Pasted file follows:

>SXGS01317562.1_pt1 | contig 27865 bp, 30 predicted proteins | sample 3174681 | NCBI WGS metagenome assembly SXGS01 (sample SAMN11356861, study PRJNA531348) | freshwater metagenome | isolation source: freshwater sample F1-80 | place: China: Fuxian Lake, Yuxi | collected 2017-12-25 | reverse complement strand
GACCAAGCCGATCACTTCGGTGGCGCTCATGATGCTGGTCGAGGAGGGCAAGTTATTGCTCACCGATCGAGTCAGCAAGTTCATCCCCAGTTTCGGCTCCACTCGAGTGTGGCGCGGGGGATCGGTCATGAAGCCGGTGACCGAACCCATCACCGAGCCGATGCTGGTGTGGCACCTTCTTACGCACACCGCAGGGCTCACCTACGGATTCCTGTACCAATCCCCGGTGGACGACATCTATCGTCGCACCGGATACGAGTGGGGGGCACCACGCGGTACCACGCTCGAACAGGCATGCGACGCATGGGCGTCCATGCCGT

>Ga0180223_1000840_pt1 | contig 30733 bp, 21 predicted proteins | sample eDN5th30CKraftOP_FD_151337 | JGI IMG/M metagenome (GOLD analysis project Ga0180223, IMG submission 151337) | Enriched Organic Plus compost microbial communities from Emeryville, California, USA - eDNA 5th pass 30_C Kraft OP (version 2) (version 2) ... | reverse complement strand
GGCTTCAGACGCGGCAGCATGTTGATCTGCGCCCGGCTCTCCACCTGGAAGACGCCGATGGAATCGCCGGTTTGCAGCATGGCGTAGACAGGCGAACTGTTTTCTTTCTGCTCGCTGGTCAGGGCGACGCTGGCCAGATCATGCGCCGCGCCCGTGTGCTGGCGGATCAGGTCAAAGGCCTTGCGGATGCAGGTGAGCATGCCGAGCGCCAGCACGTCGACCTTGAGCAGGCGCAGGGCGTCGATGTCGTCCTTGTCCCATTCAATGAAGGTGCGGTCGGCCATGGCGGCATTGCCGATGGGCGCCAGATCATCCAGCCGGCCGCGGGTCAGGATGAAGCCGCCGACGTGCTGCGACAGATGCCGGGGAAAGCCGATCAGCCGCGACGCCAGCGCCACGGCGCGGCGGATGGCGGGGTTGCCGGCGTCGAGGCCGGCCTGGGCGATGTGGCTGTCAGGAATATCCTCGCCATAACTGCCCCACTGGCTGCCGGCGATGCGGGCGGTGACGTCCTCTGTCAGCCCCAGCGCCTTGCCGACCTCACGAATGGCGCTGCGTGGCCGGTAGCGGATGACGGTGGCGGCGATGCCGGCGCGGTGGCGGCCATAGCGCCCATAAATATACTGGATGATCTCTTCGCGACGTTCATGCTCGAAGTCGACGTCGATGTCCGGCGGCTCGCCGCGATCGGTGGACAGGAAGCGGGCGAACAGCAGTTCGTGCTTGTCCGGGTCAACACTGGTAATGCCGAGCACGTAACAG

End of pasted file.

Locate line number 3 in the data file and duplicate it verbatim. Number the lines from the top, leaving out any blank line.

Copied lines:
>Ga0180223_1000840_pt1 | contig 30733 bp, 21 predicted proteins | sample eDN5th30CKraftOP_FD_151337 | JGI IMG/M metagenome (GOLD analysis project Ga0180223, IMG submission 151337) | Enriched Organic Plus compost microbial communities from Emeryville, California, USA - eDNA 5th pass 30_C Kraft OP (version 2) (version 2) ... | reverse complement strand